Oslo National Museum showcases Lawrence Weiner / Entertainment / The Foreigner

Oslo National Museum showcases Lawrence Weiner. As work building the Norwegian capital’s new National Museum continues, the US-born conceptual artist showcases some of his work in an untraditional setting. The renowned conceptual artist is to reveal his innovative piece, HELD JUST ABOVE THE CURRENT (2016) on 4th November. It will light up the perimeter fence around the new facility. Weiner’s newest work has been commissioned by The National Museum, Norway government agency the Directorate of Public Construction and Property and OSLO PILOT – a two-year project investigating the role of art in and for the public realm and which lays the ground for a future art biennial in Oslo.

art, lawrenceweiner, oslo, nationalmuseum, paywall



The Foreigner Logo

The Foreigner is an online publication for English speakers living or who have an interest in Norway. Whether it’s a glimpse of news or entertainment you’re after, there’s no need to leave your linguistic armchair. You don’t need to cry over the demise of the English pages of Aftenposten.no, The Foreigner is here!

Norske nyheter på engelsk fra Norge. The Foreigner er en engelskspråklig internett avis for de som bor eller som er interessert i Norge.

Google+ Google+ Twitter Facebook RSS RSS



Entertainment Article

LATEST:

Oslo National Museum showcases Lawrence Weiner

Published on Wednesday, 2nd November, 2016 at 20:49 under the entertainment category, by Charlotte Bryan.

As work building the Norwegian capital’s new National Museum continues, the US-born conceptual artist showcases some of his work in an untraditional setting.

Lawrence Weiner at TYPO London 2011
The now 74-year-old artist pictured in 2011 at the conference.Lawrence Weiner at TYPO London 2011
Photo: FontFont/Wikimedia Commons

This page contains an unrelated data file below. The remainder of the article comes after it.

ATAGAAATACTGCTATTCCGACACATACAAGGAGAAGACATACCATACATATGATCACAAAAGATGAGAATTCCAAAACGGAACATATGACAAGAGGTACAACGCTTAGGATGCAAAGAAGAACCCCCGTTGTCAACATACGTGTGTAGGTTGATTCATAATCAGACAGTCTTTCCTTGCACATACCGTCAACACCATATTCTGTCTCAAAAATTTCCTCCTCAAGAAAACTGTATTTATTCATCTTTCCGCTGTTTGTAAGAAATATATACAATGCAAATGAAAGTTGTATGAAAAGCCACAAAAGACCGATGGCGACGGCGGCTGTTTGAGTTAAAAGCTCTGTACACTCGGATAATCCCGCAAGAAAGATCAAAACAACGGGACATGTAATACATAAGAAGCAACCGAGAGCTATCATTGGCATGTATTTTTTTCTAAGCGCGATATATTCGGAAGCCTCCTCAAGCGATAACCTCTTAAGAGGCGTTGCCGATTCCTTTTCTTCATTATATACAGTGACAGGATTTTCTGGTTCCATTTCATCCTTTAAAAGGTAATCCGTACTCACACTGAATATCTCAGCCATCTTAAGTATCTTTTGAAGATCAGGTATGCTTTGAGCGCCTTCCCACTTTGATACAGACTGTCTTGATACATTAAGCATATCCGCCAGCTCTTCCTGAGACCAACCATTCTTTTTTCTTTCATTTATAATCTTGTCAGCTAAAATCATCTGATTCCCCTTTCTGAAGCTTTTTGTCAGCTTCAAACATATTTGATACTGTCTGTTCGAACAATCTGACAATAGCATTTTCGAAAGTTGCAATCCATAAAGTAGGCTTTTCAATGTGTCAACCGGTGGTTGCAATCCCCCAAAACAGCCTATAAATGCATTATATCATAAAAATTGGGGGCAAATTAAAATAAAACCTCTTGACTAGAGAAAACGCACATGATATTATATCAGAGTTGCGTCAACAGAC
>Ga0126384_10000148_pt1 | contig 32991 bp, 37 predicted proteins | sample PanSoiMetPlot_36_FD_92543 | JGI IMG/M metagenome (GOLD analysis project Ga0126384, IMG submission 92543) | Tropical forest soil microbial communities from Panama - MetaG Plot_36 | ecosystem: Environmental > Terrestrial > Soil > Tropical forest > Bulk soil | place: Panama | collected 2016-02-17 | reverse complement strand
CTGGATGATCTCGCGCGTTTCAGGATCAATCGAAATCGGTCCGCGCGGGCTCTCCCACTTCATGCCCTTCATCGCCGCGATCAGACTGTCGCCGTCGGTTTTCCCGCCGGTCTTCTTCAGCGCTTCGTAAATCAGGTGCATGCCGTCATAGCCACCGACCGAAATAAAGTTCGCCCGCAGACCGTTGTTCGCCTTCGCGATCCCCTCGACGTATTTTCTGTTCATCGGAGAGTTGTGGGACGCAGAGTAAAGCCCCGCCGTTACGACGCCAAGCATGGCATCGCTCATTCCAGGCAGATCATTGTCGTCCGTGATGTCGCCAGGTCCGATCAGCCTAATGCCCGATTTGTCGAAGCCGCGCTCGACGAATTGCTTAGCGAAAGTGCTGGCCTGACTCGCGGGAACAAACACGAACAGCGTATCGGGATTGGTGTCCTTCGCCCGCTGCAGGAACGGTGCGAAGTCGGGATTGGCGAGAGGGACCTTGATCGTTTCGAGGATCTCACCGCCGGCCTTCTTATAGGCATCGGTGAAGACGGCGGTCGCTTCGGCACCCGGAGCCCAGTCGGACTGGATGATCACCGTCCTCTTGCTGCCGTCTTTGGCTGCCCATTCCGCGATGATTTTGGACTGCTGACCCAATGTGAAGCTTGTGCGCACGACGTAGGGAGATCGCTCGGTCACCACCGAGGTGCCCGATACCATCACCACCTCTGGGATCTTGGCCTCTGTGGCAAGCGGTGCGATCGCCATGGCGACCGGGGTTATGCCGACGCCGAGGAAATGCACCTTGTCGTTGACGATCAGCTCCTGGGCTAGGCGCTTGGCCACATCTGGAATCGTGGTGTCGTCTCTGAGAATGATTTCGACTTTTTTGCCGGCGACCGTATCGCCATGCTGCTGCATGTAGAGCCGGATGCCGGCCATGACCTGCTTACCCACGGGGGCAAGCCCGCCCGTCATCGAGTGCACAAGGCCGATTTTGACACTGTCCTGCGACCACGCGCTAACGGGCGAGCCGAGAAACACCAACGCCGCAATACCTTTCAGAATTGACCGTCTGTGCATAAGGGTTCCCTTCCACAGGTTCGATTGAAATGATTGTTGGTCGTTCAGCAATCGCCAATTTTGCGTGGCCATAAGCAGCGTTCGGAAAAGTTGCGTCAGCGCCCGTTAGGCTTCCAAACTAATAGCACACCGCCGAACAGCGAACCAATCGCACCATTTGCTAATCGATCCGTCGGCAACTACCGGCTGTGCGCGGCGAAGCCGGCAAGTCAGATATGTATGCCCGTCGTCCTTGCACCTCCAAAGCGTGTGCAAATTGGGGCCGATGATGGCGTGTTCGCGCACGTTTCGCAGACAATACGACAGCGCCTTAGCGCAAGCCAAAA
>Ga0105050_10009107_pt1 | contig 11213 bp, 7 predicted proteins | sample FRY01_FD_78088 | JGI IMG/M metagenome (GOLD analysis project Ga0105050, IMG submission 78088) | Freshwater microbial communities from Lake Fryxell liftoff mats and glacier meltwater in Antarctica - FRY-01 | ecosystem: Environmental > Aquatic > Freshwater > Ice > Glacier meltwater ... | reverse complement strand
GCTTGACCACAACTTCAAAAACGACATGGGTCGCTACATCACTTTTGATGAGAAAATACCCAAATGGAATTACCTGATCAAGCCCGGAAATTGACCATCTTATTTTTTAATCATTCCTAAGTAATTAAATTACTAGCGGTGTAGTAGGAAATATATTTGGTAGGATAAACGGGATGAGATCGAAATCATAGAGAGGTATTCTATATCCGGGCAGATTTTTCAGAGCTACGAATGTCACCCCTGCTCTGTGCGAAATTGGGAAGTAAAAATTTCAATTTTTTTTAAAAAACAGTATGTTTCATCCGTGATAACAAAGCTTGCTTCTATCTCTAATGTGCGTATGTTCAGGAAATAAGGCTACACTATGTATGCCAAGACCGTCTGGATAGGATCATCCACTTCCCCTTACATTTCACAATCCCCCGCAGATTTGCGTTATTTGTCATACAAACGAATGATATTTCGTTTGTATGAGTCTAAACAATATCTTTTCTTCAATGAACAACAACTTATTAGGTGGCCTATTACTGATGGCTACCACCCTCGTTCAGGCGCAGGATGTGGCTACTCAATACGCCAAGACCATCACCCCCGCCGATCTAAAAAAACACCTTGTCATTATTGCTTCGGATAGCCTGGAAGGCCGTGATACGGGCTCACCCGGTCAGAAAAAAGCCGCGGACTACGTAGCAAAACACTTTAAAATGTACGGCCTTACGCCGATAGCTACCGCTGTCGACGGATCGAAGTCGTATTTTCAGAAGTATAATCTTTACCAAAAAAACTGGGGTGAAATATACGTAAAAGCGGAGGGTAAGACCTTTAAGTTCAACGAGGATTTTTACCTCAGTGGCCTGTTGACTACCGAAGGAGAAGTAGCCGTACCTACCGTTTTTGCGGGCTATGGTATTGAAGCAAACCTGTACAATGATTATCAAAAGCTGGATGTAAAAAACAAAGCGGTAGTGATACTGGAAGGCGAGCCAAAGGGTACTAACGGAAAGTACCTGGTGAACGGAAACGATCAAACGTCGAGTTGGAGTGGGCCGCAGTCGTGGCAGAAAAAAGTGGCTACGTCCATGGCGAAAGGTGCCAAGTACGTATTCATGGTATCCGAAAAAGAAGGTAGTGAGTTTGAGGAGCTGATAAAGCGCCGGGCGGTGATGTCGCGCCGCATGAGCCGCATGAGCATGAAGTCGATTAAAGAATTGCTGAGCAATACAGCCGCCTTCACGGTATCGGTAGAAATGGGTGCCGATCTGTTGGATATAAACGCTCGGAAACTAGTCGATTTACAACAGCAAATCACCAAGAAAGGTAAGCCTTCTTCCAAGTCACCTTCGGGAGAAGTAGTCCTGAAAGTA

The renowned conceptual artist is to reveal his innovative piece, HELD JUST ABOVE THE CURRENT (2016) on 4th November. It will light up the perimeter fence around the new facility.

Weiner’s newest work has been commissioned by The National Museum, Norway government agency the Directorate of Public Construction and Property and OSLO PILOT – a two-year project investigating the role of art in and for the public realm and which lays the ground for a future art biennial in Oslo.

Weiner and The National Museum also collaborated with ferry services Norled and public transport authority for Oslo and Akershus counties Ruter to create the new work.

New Yorker Lawrence Weiner (b.1942) is one of the most esteemed artists of the Conceptual Art movement in the 1960’s.

His pioneering typographic text figures are displayed in many different venues across the globe such as New York’s Guggenheim Museum and the Lisson Gallery in London. With an aim to present art as language, Weiner believes himself more of a sculptor than a conceptualist.

By chiselling his word sculptors, Weiner has previously defined his work as “language + the material referred to”.

His work aims to transcend constraints of social norms by challenging what is categorised as art, leaving it up to the reader to make up their own mind as a “receiver”. Weiner has described his upbringing as a major part of his inspiration

“I didn’t have the advantage of a middle-class perspective. Art was something else; art was the notations on the wall, or the messages left by other people. I grew up in a city where I had read the walls; I still read the walls. I love to put work of mine out on the walls and let people read it. Some will remember it and then somebody else comes along and puts something else over it. It becomes archaeology rather than history,” he explained to the Lisson Gallery in 2013.

The HELD JUST ABOVE THE CURRENT commission also includes work being displayed on the Nesodden ferry, as well as 50,000 intricate temporary tattoos, which will be distributed across different locations in Oslo.

Currently, Lawrence Weiner’s only permanent work that can be seen in Norway is WATER MADE IT WET in Nordland County’s Svolvær harbour. It was installed on a large commercial building there for the Lofoten International Art Festival in 1999.



Published on Wednesday, 2nd November, 2016 at 20:49 under the entertainment category, by Charlotte Bryan.

This post has the following tags: art, lawrenceweiner, oslo, nationalmuseum, paywall.





  
Do NOT follow this link or you will be banned from the site!